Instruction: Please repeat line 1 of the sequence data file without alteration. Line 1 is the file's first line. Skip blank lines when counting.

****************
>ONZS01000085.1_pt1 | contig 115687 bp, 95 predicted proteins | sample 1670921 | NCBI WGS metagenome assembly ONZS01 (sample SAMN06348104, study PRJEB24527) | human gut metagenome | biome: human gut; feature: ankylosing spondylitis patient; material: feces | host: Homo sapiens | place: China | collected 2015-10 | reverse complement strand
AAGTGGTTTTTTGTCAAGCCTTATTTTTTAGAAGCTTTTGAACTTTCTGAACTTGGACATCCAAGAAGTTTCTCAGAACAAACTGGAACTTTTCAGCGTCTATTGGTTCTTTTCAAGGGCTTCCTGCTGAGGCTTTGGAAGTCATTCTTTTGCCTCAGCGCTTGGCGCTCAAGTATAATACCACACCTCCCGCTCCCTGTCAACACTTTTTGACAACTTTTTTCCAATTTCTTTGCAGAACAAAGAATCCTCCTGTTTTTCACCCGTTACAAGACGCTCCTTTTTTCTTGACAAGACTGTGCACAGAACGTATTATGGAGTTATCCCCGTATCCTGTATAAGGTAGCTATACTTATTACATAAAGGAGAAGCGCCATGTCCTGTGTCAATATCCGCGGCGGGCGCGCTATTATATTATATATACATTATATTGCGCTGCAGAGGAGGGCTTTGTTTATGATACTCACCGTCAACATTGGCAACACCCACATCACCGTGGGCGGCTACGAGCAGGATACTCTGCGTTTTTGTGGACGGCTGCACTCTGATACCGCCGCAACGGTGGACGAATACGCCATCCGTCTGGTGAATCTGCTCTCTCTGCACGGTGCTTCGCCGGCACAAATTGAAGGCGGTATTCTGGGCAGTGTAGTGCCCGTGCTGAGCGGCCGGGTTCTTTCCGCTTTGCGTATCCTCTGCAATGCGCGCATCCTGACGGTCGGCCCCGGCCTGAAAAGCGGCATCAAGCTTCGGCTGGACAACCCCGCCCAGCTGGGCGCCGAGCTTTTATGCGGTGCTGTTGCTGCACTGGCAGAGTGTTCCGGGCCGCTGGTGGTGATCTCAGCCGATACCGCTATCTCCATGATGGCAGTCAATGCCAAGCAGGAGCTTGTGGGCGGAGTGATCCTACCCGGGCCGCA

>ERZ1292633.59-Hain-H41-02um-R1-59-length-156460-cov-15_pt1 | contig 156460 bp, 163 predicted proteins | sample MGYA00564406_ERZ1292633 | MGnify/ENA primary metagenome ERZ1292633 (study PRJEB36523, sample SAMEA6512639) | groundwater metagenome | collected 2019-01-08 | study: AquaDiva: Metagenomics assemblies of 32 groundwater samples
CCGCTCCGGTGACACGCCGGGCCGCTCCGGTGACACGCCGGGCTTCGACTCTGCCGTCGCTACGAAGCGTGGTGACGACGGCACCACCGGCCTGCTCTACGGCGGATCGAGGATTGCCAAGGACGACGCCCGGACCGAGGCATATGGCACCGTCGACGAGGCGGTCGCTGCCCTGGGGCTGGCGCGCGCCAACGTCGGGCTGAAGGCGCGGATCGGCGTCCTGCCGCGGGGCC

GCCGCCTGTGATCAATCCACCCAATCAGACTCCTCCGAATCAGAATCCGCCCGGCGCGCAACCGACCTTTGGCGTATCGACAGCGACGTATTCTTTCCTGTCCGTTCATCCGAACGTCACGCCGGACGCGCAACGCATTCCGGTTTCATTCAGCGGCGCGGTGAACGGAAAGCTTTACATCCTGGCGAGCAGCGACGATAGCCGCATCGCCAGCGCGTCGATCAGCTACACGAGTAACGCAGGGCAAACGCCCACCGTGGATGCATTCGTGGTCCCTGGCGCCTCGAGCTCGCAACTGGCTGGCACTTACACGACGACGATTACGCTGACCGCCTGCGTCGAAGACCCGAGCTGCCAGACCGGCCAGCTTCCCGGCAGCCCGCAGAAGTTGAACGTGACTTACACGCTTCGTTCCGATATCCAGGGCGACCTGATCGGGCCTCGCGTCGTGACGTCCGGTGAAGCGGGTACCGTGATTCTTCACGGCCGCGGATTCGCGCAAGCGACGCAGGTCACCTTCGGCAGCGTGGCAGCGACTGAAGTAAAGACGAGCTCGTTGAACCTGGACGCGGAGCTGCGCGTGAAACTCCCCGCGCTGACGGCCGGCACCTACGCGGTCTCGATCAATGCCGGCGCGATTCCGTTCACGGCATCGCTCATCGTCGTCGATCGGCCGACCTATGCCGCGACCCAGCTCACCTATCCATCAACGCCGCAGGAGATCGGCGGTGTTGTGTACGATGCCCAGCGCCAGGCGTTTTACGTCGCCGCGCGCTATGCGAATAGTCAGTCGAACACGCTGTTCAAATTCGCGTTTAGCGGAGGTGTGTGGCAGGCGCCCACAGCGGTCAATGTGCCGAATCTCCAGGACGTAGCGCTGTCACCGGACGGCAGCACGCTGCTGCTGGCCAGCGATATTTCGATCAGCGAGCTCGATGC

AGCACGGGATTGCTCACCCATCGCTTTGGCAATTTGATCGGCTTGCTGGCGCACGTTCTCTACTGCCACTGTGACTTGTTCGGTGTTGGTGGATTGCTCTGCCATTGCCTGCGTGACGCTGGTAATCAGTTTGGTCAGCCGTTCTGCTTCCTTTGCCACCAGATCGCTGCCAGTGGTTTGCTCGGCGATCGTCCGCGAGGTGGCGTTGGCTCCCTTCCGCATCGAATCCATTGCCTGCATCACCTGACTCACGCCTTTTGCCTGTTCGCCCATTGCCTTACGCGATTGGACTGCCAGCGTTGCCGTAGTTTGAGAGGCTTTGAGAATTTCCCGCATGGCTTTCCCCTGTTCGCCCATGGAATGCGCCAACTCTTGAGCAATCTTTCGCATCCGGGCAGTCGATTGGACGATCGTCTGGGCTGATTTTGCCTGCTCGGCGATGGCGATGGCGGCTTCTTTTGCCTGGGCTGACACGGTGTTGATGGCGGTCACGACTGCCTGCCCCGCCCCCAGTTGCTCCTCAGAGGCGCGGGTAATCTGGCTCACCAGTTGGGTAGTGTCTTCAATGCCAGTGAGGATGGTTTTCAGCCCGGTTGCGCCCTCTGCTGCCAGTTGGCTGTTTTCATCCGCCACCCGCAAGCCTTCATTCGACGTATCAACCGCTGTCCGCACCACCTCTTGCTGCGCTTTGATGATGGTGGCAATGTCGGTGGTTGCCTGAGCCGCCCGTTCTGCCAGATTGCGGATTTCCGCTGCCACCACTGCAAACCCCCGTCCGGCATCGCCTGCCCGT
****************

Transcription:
>ONZS01000085.1_pt1 | contig 115687 bp, 95 predicted proteins | sample 1670921 | NCBI WGS metagenome assembly ONZS01 (sample SAMN06348104, study PRJEB24527) | human gut metagenome | biome: human gut; feature: ankylosing spondylitis patient; material: feces | host: Homo sapiens | place: China | collected 2015-10 | reverse complement strand